This variation in genes eliminates the chance of delivering mitochondrial diseases to the baby and can affect the baby’s whole personality. This procedure gives the baby chance to live with the healthiest genes. Male mitochondria have no role as these are only present in the sperm tail and do not get the chance of penetrating the egg. The researchers from UK’s Newcastle University are trying another technique that involves the transfer of cell nucleus only and not the mitochondria. The nucleus of the egg with defective mitochondria is transferred to the donor egg. Male infertility can also be cured by injecting healthy mitochondria into the sperm tail which helps in sperm motility. However, chances of mitochondrial diseases to be transferred to the baby still persist as some faulty mitochondria can remain attached to the transferred nucleus.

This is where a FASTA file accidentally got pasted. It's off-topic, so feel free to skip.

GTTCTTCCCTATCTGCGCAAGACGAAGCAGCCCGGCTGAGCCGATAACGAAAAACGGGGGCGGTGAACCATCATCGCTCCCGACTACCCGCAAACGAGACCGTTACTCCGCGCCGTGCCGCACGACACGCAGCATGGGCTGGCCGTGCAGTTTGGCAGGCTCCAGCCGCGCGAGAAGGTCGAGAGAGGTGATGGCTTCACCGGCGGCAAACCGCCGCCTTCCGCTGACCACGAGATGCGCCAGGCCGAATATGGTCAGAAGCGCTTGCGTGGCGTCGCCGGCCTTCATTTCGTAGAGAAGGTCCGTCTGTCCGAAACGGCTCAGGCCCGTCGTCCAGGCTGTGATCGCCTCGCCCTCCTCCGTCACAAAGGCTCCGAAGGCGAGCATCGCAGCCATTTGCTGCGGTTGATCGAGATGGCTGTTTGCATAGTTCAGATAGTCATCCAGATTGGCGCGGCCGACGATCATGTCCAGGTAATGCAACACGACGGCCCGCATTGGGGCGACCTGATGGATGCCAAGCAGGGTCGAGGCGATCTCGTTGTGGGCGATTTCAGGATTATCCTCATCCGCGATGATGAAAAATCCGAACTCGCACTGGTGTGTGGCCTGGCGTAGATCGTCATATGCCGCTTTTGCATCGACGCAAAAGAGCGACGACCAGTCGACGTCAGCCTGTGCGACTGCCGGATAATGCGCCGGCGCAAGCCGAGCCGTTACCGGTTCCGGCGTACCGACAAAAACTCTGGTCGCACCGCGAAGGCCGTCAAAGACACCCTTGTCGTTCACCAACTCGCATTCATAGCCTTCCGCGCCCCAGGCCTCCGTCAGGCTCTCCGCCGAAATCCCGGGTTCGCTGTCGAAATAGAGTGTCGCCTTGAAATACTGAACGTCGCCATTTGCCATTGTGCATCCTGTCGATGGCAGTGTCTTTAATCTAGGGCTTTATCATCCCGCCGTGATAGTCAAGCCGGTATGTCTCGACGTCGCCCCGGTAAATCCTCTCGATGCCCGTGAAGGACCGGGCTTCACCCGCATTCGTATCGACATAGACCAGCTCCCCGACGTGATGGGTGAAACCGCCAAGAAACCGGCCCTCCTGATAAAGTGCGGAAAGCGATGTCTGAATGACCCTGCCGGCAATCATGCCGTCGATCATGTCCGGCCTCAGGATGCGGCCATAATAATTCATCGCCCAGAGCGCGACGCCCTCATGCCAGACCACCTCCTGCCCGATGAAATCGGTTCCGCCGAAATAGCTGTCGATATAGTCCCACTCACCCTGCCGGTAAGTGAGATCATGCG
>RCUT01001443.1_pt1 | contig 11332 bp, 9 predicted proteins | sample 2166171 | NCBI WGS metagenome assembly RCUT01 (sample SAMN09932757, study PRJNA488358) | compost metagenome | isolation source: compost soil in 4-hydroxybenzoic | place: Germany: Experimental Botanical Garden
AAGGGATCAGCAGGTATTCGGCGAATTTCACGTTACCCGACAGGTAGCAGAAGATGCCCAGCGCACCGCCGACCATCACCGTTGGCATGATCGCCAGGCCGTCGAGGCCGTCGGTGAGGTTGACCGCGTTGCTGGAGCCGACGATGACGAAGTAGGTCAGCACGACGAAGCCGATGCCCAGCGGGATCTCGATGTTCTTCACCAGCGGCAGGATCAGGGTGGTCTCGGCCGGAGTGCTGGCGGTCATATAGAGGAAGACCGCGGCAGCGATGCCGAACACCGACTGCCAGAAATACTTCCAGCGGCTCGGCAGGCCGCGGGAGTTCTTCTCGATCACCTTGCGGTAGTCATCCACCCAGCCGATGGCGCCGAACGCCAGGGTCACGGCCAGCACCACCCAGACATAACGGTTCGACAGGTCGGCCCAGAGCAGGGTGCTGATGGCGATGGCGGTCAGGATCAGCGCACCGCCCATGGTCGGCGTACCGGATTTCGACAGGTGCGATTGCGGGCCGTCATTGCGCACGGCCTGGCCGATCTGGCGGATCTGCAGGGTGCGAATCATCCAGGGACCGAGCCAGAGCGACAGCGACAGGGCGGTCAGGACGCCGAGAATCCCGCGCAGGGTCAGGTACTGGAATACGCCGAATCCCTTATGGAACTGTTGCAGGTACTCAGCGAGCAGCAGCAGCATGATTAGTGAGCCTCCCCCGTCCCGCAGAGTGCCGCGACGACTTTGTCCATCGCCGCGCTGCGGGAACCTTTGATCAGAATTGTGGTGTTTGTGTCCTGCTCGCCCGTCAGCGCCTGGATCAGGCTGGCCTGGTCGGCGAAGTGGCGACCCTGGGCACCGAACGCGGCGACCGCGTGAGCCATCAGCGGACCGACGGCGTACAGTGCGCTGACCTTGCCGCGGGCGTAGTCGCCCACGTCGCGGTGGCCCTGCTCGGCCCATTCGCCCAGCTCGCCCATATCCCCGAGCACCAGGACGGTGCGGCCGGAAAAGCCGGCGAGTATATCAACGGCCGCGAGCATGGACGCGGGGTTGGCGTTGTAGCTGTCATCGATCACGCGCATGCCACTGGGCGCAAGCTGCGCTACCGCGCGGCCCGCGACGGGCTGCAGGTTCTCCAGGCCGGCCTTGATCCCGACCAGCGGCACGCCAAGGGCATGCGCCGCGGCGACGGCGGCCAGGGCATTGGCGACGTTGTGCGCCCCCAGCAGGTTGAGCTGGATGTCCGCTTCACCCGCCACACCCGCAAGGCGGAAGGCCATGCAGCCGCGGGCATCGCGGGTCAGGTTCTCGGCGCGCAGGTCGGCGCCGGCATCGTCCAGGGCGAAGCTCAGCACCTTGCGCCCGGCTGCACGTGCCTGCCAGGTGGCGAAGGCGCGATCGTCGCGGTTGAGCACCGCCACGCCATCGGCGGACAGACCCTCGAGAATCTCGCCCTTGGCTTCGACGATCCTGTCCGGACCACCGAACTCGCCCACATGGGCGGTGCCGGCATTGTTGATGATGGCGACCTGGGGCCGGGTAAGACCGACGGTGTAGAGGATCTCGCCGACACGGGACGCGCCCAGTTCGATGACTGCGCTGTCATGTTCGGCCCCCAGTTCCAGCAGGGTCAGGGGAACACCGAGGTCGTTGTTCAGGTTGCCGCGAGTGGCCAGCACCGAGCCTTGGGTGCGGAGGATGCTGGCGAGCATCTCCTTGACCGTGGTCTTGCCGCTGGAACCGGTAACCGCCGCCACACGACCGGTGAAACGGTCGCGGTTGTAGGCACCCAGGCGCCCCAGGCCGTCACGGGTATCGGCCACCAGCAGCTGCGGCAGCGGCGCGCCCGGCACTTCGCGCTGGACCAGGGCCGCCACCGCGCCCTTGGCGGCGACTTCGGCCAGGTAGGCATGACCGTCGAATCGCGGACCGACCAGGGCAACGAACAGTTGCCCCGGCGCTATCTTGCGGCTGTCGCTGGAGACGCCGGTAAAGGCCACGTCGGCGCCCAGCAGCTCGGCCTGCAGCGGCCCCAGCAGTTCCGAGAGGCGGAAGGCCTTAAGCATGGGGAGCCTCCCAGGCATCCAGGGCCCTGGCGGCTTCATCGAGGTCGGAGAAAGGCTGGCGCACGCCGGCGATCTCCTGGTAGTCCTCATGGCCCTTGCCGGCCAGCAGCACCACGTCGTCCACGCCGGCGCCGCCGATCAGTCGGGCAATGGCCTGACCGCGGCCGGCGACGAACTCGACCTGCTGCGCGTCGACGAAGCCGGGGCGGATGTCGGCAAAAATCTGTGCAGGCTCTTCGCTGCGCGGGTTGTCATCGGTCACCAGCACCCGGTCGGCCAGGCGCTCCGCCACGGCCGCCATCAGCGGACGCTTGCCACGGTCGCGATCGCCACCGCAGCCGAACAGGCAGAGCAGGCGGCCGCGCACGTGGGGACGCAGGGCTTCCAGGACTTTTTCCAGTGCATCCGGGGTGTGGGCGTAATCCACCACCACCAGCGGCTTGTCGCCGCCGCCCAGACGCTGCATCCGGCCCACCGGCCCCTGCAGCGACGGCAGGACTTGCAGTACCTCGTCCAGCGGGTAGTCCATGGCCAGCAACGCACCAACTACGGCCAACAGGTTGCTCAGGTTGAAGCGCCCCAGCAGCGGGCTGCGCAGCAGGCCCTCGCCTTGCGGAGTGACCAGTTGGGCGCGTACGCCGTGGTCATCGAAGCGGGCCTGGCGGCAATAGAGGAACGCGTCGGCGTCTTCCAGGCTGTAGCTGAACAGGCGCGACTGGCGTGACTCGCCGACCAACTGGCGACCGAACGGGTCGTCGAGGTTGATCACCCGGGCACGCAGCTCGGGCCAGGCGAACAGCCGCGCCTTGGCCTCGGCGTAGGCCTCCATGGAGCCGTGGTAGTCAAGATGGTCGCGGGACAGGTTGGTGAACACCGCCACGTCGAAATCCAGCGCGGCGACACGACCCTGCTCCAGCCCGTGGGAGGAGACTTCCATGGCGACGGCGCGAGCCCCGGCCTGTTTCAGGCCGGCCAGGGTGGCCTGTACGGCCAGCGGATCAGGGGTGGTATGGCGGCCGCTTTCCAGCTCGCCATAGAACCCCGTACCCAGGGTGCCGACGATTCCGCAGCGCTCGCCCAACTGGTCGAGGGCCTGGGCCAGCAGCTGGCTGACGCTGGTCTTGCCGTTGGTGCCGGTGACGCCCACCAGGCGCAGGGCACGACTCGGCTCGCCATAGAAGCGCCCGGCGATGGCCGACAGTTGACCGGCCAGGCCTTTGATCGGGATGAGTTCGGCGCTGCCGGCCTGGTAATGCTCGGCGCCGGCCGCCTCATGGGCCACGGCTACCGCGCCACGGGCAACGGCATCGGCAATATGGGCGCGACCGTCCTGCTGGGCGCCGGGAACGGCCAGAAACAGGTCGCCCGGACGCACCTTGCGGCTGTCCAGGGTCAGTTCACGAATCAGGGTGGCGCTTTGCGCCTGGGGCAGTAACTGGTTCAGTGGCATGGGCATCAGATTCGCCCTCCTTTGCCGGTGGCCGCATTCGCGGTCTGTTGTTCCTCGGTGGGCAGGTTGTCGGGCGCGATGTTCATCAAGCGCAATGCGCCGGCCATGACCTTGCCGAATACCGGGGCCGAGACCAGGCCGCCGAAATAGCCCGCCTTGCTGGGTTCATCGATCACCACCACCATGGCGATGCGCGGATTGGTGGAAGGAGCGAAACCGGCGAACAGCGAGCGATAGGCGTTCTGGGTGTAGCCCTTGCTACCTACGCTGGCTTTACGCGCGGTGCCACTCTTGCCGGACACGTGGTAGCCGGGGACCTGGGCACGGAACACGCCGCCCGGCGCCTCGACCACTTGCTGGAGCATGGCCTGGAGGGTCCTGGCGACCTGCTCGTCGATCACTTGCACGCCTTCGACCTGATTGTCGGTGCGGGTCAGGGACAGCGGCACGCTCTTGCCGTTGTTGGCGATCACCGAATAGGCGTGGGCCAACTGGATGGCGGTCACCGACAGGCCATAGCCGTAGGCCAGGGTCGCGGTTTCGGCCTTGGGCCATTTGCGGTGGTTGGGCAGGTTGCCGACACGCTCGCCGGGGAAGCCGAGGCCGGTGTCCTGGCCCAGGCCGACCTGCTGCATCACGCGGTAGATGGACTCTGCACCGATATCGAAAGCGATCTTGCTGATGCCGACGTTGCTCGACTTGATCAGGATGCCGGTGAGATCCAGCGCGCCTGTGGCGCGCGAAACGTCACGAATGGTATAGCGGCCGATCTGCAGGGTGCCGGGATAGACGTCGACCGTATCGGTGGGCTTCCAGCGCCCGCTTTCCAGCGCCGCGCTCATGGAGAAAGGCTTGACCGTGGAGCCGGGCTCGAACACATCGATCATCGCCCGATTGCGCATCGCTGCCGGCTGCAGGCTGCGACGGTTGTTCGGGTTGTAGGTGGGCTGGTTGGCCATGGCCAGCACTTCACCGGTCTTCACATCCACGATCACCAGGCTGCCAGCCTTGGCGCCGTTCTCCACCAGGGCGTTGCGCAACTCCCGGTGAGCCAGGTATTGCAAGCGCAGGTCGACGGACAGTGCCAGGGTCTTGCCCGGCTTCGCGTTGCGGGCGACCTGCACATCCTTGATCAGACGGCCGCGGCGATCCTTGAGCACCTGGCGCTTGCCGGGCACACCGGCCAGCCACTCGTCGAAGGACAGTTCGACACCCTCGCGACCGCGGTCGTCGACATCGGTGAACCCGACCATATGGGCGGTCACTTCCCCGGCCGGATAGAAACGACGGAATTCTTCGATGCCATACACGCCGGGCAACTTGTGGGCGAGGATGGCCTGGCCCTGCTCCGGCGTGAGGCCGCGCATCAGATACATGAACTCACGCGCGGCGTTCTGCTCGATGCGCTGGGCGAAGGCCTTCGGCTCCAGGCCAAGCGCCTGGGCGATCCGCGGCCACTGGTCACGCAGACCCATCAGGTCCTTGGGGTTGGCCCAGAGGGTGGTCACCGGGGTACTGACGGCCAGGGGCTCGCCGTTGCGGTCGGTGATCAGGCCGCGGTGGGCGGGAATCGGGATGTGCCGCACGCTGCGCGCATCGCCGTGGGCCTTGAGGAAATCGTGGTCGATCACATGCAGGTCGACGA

Questions that arise are: Is it not too early to jump to conclusions as Lane himself mentioned that the research work in this area is not complete? If variations in mitochondrial DNA may result in the occurrence of diseases like Alzheimer’s, then is the idea of designer babies a good one? If mitochondrial incompatibilities lead to fatal diseases like early miscarriages, then what is the solution? Have any experiments been conducted to cure male infertility using this concept? Is this concept ethically